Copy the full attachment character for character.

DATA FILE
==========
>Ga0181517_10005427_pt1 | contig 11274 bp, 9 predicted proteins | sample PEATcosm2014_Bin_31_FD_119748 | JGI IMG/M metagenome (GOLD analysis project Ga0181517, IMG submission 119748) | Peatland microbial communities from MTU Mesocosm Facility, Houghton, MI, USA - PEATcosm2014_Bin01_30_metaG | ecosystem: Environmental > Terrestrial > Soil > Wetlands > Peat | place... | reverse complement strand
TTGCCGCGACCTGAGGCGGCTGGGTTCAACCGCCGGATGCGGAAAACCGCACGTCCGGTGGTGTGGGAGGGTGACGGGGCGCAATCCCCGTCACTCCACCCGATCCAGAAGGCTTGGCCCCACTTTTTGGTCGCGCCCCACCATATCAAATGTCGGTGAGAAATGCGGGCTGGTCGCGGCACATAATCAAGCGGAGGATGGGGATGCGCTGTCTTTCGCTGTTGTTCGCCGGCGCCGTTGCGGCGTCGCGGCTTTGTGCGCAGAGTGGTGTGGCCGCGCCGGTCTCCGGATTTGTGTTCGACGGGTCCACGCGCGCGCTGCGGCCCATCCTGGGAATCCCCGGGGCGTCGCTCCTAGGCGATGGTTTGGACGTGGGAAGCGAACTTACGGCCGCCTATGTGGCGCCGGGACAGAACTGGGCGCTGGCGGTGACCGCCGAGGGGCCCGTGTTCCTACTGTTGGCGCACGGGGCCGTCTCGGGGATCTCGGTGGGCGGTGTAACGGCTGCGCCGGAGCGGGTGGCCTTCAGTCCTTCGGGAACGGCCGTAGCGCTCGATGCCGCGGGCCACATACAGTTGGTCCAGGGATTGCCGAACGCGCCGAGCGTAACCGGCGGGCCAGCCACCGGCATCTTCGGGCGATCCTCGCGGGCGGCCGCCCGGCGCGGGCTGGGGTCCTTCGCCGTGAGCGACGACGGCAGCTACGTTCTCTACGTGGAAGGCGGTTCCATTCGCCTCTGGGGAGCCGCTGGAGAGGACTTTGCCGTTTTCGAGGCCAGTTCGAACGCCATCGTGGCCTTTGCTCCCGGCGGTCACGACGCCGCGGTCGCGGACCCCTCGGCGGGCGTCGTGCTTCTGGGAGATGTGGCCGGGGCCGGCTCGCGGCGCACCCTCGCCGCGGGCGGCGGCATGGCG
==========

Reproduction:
>Ga0181517_10005427_pt1 | contig 11274 bp, 9 predicted proteins | sample PEATcosm2014_Bin_31_FD_119748 | JGI IMG/M metagenome (GOLD analysis project Ga0181517, IMG submission 119748) | Peatland microbial communities from MTU Mesocosm Facility, Houghton, MI, USA - PEATcosm2014_Bin01_30_metaG | ecosystem: Environmental > Terrestrial > Soil > Wetlands > Peat | place... | reverse complement strand
TTGCCGCGACCTGAGGCGGCTGGGTTCAACCGCCGGATGCGGAAAACCGCACGTCCGGTGGTGTGGGAGGGTGACGGGGCGCAATCCCCGTCACTCCACCCGATCCAGAAGGCTTGGCCCCACTTTTTGGTCGCGCCCCACCATATCAAATGTCGGTGAGAAATGCGGGCTGGTCGCGGCACATAATCAAGCGGAGGATGGGGATGCGCTGTCTTTCGCTGTTGTTCGCCGGCGCCGTTGCGGCGTCGCGGCTTTGTGCGCAGAGTGGTGTGGCCGCGCCGGTCTCCGGATTTGTGTTCGACGGGTCCACGCGCGCGCTGCGGCCCATCCTGGGAATCCCCGGGGCGTCGCTCCTAGGCGATGGTTTGGACGTGGGAAGCGAACTTACGGCCGCCTATGTGGCGCCGGGACAGAACTGGGCGCTGGCGGTGACCGCCGAGGGGCCCGTGTTCCTACTGTTGGCGCACGGGGCCGTCTCGGGGATCTCGGTGGGCGGTGTAACGGCTGCGCCGGAGCGGGTGGCCTTCAGTCCTTCGGGAACGGCCGTAGCGCTCGATGCCGCGGGCCACATACAGTTGGTCCAGGGATTGCCGAACGCGCCGAGCGTAACCGGCGGGCCAGCCACCGGCATCTTCGGGCGATCCTCGCGGGCGGCCGCCCGGCGCGGGCTGGGGTCCTTCGCCGTGAGCGACGACGGCAGCTACGTTCTCTACGTGGAAGGCGGTTCCATTCGCCTCTGGGGAGCCGCTGGAGAGGACTTTGCCGTTTTCGAGGCCAGTTCGAACGCCATCGTGGCCTTTGCTCCCGGCGGTCACGACGCCGCGGTCGCGGACCCCTCGGCGGGCGTCGTGCTTCTGGGAGATGTGGCCGGGGCCGGCTCGCGGCGCACCCTCGCCGCGGGCGGCGGCATGGCG